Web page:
A reader prompted me to blog action recently by posing this question to us:
I’m an engineering student, have read Atlas Shrugged, and agree with the majority of Rand’s principles. My question is, why did you elect to shrug rather than moving to a lower-taxing country?
You pose an interesting question – one that we struggle with intermittently as we occasionally reconsider our decision to, thus far, shrug inside the geopolitical entity currently known as the United States.
First allow us to address the specific question as to why we did not move to a lower tax country. Part of “Shrugging” for us includes working significantly less (but at a good hourly rate) and thus reducing our taxable income. We have taken further steps to minimize taxable income by incorporating and utilizing whatever legal options for reducing taxation we find practical. That said, we certainly do eye lower-tax and less regulated countries with jealousy and do contemplate if we could move our incomes to one of these countries and enjoy a much higher standard of living.
There are many other things we take into account when contemplating expatriating.
Inexperience. We are inexperienced travelers. Although our travel experience in North America is extensive, we’ve rarely ventured outside of the continental United States. This is both a barrier to travel itself and a barrier to formulating concrete opinions of countries we study.
Costs. We have a large family and while we could leave our offspring with relatives while we globe-hop, we generally involve our children in every aspect of our lives. Flying or sailing with six people is expensive. Beyond the financial costs, we’re not particular fond of exposing our children to being traumatized, radiated, or groped by government employees.
Freedom. It’s not all about money. There are some freedoms that the United States are still number one in. Of particular importance to us are the right to self-defense and the right to keep and bear arms. Over the past couple of decades, almost all states have liberalized laws in this area. We’re way beyond almost any other country. We both carry firearms and our oldest two have built their own AR-15s and join us at the range. Would we be willing to give that up for lower taxes?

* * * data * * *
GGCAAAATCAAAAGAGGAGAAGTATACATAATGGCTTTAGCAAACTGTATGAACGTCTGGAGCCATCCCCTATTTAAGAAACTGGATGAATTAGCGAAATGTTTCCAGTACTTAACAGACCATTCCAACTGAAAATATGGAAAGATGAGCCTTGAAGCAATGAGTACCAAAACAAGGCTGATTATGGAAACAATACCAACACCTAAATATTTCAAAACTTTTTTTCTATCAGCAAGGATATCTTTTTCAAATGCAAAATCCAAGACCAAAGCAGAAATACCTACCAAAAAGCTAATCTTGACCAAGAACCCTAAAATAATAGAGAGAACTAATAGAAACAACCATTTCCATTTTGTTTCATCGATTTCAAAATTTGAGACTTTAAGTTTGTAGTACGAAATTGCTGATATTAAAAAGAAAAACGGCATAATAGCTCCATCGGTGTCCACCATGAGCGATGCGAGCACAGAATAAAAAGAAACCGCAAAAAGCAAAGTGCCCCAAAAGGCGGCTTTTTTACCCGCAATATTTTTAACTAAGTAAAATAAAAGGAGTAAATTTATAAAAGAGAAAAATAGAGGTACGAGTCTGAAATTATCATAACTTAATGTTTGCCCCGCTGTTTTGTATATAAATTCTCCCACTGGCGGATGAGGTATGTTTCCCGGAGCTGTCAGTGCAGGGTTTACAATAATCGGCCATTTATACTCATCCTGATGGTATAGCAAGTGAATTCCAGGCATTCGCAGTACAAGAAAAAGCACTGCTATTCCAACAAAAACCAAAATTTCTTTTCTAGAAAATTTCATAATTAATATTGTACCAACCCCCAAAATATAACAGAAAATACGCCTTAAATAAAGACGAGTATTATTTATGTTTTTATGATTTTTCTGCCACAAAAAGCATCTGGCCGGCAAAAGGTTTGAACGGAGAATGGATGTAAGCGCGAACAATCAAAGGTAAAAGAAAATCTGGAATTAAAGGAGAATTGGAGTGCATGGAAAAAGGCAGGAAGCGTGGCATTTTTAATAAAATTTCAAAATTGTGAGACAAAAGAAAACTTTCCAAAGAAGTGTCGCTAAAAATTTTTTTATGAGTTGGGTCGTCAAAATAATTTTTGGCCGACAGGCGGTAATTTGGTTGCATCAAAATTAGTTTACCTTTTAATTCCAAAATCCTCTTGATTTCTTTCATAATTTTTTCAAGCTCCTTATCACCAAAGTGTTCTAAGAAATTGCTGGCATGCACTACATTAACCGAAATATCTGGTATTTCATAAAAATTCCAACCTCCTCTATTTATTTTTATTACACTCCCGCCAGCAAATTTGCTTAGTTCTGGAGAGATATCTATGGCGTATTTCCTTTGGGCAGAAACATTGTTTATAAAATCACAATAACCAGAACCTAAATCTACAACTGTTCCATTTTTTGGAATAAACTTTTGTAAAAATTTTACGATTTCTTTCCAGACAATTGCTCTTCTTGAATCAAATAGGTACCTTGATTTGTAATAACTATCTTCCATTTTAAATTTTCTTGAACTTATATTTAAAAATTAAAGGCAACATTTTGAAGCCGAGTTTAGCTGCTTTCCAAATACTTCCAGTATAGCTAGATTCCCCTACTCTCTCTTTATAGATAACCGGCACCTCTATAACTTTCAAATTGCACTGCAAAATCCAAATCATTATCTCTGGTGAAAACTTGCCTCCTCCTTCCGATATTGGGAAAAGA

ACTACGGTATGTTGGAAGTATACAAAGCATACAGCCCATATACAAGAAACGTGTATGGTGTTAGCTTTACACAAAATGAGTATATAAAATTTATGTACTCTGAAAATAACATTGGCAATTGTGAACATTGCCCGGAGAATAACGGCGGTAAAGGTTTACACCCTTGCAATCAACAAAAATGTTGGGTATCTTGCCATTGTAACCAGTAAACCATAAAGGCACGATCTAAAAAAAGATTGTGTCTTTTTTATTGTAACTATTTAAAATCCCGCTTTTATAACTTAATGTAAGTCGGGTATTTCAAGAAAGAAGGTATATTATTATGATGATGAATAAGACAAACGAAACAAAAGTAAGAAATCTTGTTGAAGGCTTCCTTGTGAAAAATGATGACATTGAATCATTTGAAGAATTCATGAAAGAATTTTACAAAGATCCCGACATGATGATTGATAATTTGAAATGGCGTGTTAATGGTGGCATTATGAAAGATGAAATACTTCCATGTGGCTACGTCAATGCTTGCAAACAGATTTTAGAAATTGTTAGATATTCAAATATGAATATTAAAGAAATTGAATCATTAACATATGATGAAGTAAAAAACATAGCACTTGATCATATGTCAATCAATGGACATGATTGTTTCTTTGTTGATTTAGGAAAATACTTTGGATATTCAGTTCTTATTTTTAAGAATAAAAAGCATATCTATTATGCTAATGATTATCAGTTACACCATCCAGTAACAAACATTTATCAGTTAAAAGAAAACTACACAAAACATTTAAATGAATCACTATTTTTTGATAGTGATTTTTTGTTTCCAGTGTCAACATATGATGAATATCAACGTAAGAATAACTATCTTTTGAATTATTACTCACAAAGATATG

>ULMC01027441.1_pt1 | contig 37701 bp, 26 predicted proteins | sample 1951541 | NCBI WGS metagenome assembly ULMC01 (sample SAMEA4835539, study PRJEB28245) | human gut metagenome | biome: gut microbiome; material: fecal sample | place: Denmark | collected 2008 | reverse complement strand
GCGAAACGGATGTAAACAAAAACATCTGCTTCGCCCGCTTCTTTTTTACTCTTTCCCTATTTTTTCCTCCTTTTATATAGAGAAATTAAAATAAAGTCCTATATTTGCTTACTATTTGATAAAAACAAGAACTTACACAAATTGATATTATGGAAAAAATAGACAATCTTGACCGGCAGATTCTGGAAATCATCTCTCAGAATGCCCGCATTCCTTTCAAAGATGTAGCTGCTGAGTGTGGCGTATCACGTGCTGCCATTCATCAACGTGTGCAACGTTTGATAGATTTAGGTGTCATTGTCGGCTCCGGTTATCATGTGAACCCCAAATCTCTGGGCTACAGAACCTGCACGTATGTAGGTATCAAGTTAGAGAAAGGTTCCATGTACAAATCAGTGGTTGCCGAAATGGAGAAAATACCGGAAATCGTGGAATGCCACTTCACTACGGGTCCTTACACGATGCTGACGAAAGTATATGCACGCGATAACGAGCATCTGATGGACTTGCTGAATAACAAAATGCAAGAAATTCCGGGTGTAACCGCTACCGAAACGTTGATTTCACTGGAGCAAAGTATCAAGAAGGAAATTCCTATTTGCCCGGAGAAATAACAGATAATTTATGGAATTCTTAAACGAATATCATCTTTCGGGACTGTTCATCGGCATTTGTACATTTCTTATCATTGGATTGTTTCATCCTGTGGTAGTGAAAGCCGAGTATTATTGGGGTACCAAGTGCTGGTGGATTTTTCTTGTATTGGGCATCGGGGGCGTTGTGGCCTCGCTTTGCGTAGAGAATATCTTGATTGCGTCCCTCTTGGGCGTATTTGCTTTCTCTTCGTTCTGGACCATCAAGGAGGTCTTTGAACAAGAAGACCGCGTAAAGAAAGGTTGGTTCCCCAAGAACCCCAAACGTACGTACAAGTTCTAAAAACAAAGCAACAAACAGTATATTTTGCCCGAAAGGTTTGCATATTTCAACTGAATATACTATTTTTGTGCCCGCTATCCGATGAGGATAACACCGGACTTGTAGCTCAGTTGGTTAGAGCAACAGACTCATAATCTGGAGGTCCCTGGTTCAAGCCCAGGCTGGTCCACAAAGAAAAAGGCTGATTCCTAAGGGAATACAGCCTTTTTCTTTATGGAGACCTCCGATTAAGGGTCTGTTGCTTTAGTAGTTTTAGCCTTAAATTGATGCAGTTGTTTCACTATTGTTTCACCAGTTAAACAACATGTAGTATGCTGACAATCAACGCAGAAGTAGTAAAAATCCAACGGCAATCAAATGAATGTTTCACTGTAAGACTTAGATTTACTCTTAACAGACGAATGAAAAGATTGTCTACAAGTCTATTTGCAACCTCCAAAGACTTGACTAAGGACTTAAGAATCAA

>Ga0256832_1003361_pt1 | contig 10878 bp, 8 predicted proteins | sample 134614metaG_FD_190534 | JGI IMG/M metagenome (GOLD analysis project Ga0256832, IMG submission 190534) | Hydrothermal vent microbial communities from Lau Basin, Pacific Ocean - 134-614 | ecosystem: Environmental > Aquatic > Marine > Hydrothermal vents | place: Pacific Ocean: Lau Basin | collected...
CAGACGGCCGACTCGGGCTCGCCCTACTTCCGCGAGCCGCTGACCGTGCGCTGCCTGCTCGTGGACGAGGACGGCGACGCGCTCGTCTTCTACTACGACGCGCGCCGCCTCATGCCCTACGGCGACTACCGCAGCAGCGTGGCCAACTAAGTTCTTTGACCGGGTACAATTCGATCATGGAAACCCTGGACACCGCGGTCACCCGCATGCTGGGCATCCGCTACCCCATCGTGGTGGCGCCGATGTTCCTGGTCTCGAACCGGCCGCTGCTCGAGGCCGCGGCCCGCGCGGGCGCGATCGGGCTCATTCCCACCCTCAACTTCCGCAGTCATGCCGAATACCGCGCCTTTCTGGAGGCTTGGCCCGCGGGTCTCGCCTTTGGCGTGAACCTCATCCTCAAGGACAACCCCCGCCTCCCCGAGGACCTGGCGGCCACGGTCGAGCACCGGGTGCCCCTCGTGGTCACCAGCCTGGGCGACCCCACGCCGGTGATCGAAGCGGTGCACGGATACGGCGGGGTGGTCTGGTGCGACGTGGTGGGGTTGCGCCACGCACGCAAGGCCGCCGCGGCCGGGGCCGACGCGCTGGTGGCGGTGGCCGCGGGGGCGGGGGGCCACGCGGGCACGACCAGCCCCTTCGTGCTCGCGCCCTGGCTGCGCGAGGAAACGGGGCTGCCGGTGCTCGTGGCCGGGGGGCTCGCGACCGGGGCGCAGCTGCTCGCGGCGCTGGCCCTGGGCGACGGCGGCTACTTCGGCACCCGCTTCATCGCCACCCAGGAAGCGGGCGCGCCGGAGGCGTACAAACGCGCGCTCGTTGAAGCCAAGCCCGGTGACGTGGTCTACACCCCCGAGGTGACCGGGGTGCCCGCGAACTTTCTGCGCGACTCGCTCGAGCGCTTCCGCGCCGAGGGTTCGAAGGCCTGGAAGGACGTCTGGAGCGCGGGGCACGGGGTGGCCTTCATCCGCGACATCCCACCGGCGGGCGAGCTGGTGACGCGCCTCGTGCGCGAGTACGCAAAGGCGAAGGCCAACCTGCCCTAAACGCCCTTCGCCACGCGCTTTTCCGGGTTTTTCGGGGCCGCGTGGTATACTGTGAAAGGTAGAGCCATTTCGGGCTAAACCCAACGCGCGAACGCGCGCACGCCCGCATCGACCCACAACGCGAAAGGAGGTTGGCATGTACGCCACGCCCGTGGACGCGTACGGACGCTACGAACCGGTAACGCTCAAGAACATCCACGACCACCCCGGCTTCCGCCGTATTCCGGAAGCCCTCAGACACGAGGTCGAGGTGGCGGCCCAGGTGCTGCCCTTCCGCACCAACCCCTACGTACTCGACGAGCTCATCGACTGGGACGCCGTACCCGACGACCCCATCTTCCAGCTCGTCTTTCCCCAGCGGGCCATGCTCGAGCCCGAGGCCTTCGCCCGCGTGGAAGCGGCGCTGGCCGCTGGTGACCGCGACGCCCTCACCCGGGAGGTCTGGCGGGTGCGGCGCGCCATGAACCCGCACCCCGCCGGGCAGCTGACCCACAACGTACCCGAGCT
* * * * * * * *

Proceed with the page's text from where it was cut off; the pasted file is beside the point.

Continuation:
Familiarity. We grew up here. We know the culture, the people, the customs, the laws, the religions, the geography, the roads, the job markets, and the gotchas. While there would be fun and excitement involved with the learning experience in moving to another country, we think there’s an edge in familiarity if the global economy was to experience another major and potentially catastrophic downturn.
Variety. The 50 states have an amazing variety to offer anyone willing to vote with their feet. By deliberate and educated decision, we live in a sparsely-populated rural mountainous area in a fairly libertarian state. We enjoy no traffic, no serious crime, no pollution, very little local government, and good distances between neighbors. Would you give that up and live in the towering urban sprawl of Singapore just to enjoy the admittedly much more laissez-faire economy?
Family. Our family all lives in the United States. Admittedly, not near us, but the barriers to travel are still very low compared to asking them to spend a couple of days on a plane to visit us in New Zealand. Family is important to us and this is an important factor.
Language. Between us we speak un peu de Français et Español solo un poquito. While there are many places in the world we could go and never learn another language, this is an intimidating factor to many possible countries. We’d feel an obligation to dive into the local language and culture, and the time involved is something to consider.
I’m not sure any one of the items we’ve enumerated above would thwart us from expatriating, but the combination has thus far prevented us from doing much more than surfing some foreign real estate sites.
If you’ve done more research than us and have an ideal location picked out, please comment and let us know.